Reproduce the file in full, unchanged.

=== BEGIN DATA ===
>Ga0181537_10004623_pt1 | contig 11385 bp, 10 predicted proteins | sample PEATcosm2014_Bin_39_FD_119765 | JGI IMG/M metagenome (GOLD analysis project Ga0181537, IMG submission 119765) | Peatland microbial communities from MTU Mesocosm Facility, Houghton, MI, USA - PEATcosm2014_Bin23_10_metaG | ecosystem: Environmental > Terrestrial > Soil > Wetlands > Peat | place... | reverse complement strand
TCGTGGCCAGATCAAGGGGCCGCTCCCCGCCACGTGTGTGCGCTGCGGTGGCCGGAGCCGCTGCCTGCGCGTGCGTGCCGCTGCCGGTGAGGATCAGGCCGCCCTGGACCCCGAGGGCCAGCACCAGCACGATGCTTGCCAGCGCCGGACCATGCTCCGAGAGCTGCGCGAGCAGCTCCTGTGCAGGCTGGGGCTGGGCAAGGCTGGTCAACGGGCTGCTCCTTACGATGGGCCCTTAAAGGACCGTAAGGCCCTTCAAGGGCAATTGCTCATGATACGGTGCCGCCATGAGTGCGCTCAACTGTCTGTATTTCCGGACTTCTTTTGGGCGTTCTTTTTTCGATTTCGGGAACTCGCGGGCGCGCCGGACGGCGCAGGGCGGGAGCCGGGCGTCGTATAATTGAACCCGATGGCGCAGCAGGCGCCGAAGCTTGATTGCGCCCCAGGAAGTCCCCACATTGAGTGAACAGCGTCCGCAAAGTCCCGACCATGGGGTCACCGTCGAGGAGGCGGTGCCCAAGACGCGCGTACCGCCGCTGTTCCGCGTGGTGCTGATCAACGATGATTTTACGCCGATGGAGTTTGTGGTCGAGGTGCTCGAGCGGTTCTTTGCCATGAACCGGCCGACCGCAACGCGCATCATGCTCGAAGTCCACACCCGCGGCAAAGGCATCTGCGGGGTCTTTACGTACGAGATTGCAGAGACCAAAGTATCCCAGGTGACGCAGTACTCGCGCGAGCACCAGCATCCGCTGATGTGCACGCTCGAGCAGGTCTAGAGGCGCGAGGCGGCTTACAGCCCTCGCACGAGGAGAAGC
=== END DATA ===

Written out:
>Ga0181537_10004623_pt1 | contig 11385 bp, 10 predicted proteins | sample PEATcosm2014_Bin_39_FD_119765 | JGI IMG/M metagenome (GOLD analysis project Ga0181537, IMG submission 119765) | Peatland microbial communities from MTU Mesocosm Facility, Houghton, MI, USA - PEATcosm2014_Bin23_10_metaG | ecosystem: Environmental > Terrestrial > Soil > Wetlands > Peat | place... | reverse complement strand
TCGTGGCCAGATCAAGGGGCCGCTCCCCGCCACGTGTGTGCGCTGCGGTGGCCGGAGCCGCTGCCTGCGCGTGCGTGCCGCTGCCGGTGAGGATCAGGCCGCCCTGGACCCCGAGGGCCAGCACCAGCACGATGCTTGCCAGCGCCGGACCATGCTCCGAGAGCTGCGCGAGCAGCTCCTGTGCAGGCTGGGGCTGGGCAAGGCTGGTCAACGGGCTGCTCCTTACGATGGGCCCTTAAAGGACCGTAAGGCCCTTCAAGGGCAATTGCTCATGATACGGTGCCGCCATGAGTGCGCTCAACTGTCTGTATTTCCGGACTTCTTTTGGGCGTTCTTTTTTCGATTTCGGGAACTCGCGGGCGCGCCGGACGGCGCAGGGCGGGAGCCGGGCGTCGTATAATTGAACCCGATGGCGCAGCAGGCGCCGAAGCTTGATTGCGCCCCAGGAAGTCCCCACATTGAGTGAACAGCGTCCGCAAAGTCCCGACCATGGGGTCACCGTCGAGGAGGCGGTGCCCAAGACGCGCGTACCGCCGCTGTTCCGCGTGGTGCTGATCAACGATGATTTTACGCCGATGGAGTTTGTGGTCGAGGTGCTCGAGCGGTTCTTTGCCATGAACCGGCCGACCGCAACGCGCATCATGCTCGAAGTCCACACCCGCGGCAAAGGCATCTGCGGGGTCTTTACGTACGAGATTGCAGAGACCAAAGTATCCCAGGTGACGCAGTACTCGCGCGAGCACCAGCATCCGCTGATGTGCACGCTCGAGCAGGTCTAGAGGCGCGAGGCGGCTTACAGCCCTCGCACGAGGAGAAGC